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Date: Mon, 29 Jan 2018 22:05:22 +0100
From: Solar Designer <solar@...nwall.com>
To: announce@...ts.openwall.com, lkrg-users@...ts.openwall.com
Subject: Linux Kernel Runtime Guard

Hi,

This is to announce our most controversial project ever.

Linux Kernel Runtime Guard (LKRG) is a loadable kernel module that
performs runtime integrity checking of the Linux kernel and detection of
security vulnerability exploits against the kernel.  As controversial as
this concept is, LKRG attempts to post-detect and hopefully promptly
respond to unauthorized modifications to the running Linux kernel
(integrity checking) or to credentials (such as user IDs) of the running
processes (exploit detection).  For process credentials, LKRG attempts
to detect the exploit and take action before the kernel would grant the
process access (such as open a file) based on the unauthorized
credentials.  You can download the current experimental version of LKRG
at its brand new homepage:

http://www.openwall.com/lkrg/

LKRG is mostly due to work by Adam 'pi3' Zabrocki, has been in
(re-)development for a couple of years, and builds upon Adam's prior
experience with a related project in 2011.  I contributed some ideas to
the project starting last year, significantly changing the focus of this
initial public release.  I did not contribute any code yet, though.

We would also like to acknowledge related ideas by Kirill Korotaev from
CloudLinux / Virtuozzo, who communicated them to me privately a few
years ago.  And we'd like to mention, as independent related work, the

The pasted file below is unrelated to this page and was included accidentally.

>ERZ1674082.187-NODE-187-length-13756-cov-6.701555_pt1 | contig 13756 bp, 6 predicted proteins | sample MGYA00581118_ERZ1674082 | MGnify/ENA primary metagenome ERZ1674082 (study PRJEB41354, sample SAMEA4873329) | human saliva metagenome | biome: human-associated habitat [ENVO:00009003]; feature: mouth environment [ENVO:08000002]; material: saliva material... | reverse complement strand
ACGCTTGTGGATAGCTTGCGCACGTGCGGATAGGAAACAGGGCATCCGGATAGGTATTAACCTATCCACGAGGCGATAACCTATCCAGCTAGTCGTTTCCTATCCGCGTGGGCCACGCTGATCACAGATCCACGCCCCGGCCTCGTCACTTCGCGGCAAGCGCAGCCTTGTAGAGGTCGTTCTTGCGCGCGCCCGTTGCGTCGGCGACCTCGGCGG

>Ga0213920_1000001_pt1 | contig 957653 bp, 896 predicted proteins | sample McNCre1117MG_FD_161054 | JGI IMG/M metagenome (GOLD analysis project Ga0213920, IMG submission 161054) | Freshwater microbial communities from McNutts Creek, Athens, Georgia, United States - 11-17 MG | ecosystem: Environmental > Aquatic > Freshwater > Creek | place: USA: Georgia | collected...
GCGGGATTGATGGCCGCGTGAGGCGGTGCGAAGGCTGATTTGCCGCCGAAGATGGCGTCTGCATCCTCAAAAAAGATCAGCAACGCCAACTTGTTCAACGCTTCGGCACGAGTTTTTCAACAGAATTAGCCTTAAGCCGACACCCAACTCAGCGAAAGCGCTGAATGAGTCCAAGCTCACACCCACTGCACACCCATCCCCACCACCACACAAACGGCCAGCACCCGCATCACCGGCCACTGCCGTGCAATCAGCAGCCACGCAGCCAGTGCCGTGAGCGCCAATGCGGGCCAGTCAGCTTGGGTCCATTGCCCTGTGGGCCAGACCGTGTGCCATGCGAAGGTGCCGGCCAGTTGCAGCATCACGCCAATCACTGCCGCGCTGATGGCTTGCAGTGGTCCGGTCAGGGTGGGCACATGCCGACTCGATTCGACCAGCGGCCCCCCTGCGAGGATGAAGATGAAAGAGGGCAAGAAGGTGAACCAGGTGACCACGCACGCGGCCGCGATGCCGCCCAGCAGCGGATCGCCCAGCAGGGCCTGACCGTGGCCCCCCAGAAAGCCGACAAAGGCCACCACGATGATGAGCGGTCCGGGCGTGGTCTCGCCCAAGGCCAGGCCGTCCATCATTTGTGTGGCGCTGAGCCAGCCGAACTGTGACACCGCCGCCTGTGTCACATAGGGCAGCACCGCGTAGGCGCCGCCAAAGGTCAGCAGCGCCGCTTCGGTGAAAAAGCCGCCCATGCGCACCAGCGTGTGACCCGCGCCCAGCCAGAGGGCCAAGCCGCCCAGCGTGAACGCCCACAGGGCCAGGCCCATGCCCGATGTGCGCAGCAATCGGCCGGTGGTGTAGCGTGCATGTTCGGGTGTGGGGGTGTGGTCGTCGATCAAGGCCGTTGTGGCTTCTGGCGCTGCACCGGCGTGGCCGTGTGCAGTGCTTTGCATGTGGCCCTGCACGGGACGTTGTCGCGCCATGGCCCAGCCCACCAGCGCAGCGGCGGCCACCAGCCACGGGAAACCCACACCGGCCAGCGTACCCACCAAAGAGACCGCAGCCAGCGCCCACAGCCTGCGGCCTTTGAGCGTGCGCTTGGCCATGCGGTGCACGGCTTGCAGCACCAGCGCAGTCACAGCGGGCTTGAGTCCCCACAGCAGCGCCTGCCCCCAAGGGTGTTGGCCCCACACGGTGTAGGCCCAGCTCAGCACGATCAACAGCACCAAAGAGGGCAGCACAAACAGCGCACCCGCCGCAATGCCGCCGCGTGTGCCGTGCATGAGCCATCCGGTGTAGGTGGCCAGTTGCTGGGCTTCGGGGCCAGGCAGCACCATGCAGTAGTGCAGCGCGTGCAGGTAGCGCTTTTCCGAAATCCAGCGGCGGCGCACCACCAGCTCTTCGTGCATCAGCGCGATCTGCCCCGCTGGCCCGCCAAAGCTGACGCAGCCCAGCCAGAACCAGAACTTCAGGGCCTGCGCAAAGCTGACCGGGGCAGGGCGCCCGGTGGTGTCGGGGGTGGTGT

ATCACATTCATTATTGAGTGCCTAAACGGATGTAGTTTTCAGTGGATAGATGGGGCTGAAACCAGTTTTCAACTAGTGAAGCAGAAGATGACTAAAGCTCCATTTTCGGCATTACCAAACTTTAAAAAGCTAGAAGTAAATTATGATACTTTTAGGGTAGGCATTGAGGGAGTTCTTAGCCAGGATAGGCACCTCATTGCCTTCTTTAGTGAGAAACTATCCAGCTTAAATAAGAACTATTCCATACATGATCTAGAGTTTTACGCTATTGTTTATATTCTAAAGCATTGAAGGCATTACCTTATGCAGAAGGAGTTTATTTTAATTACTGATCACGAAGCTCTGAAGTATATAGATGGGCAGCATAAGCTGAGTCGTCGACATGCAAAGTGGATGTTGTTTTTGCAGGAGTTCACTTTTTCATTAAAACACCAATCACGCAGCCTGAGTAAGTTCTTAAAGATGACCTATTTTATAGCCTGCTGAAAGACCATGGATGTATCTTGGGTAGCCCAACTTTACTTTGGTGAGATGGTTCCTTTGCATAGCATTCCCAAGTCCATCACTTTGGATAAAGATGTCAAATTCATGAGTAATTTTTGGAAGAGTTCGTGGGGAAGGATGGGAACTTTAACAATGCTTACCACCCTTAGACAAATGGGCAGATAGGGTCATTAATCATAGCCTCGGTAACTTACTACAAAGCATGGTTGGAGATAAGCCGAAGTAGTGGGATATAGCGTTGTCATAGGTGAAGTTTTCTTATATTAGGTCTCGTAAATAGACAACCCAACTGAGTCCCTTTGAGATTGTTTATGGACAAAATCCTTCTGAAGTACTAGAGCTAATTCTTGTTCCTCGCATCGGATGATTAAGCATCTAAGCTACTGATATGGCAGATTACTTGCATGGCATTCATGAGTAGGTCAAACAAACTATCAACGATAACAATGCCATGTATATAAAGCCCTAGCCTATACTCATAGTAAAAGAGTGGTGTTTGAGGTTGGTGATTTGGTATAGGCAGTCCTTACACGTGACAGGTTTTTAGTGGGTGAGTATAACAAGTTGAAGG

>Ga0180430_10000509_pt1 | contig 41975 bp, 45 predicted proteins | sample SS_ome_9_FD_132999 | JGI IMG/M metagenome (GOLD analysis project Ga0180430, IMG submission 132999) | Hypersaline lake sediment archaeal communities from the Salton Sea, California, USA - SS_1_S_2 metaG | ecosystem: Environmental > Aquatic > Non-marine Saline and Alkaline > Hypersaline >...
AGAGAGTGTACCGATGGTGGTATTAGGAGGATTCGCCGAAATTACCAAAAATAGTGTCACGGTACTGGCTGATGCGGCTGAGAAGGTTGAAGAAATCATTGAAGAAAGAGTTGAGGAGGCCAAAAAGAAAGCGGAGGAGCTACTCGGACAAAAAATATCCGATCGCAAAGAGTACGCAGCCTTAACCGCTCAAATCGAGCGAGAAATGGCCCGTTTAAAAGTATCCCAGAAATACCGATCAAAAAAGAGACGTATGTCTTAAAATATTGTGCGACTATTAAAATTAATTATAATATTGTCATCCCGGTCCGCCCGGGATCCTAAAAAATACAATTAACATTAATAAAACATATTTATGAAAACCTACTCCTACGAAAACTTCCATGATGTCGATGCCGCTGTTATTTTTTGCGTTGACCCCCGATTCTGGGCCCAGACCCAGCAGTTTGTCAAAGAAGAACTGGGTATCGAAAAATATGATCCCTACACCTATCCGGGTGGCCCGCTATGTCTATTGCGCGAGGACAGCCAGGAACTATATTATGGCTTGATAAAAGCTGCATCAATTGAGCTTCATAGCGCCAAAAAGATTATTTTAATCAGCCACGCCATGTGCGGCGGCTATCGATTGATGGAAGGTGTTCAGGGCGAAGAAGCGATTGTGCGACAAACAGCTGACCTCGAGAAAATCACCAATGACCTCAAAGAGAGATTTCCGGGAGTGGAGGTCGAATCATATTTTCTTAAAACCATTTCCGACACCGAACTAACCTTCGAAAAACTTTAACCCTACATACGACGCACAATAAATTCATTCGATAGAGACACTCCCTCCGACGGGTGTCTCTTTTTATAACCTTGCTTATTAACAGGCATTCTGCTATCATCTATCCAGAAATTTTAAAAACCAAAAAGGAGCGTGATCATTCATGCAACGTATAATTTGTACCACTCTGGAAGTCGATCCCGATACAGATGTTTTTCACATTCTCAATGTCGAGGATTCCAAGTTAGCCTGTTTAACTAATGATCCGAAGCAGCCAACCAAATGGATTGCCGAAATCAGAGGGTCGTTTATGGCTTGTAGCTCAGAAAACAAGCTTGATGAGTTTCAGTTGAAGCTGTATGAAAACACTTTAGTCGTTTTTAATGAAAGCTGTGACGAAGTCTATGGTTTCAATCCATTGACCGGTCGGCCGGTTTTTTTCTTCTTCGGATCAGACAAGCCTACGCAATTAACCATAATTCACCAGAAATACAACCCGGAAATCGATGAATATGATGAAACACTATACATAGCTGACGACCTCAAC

Additional Kernel Observer (AKO) project by Yuichi Nakamura from Hitachi
and Toshihiro Yamauchi from Okayama University as announced at Linux
Security Summit 2017 and discussed/criticized in:

http://www.openwall.com/lists/kernel-hardening/2017/09/22/3

LKRG differs from AKO in a number of ways, including LKRG being an LKM
rather than a patch, LKRG performing occasional integrity checking of
most of the rest of the kernel and not only of process credentials, and
LKRG being less immature.

While LKRG defeats many pre-existing exploits of Linux kernel
vulnerabilities, and will likely defeat many future exploits (including
of yet unknown vulnerabilities) that do not specifically attempt to
bypass LKRG, it is bypassable by design (albeit sometimes at the expense
of more complicated and/or less reliable exploits).  Thus, it can be
said that LKRG provides security through diversity, much like running an
uncommon OS kernel would, yet without the usability drawbacks of
actually running an uncommon OS.

As free LKRG becomes somewhat popular and maybe a target of some
exploits, we might introduce paid LKRG Pro as a means to fund the
project and provide further diversity (with Pro's smaller userbase being
beneficial), extra and specialized functionality (e.g., detection of
container escapes), and maybe distro-specific binary builds.

Like any software, LKRG may contain bugs and some of those might even be
new security vulnerabilities.  You need to weigh the benefits vs. risks
of using LKRG.  Our assessment is that the benefit vs. risk ratio for
LKRG when used on typical Linux systems isn't nearly as bad as it is for
typical Windows anti-virus and end-point security products (which we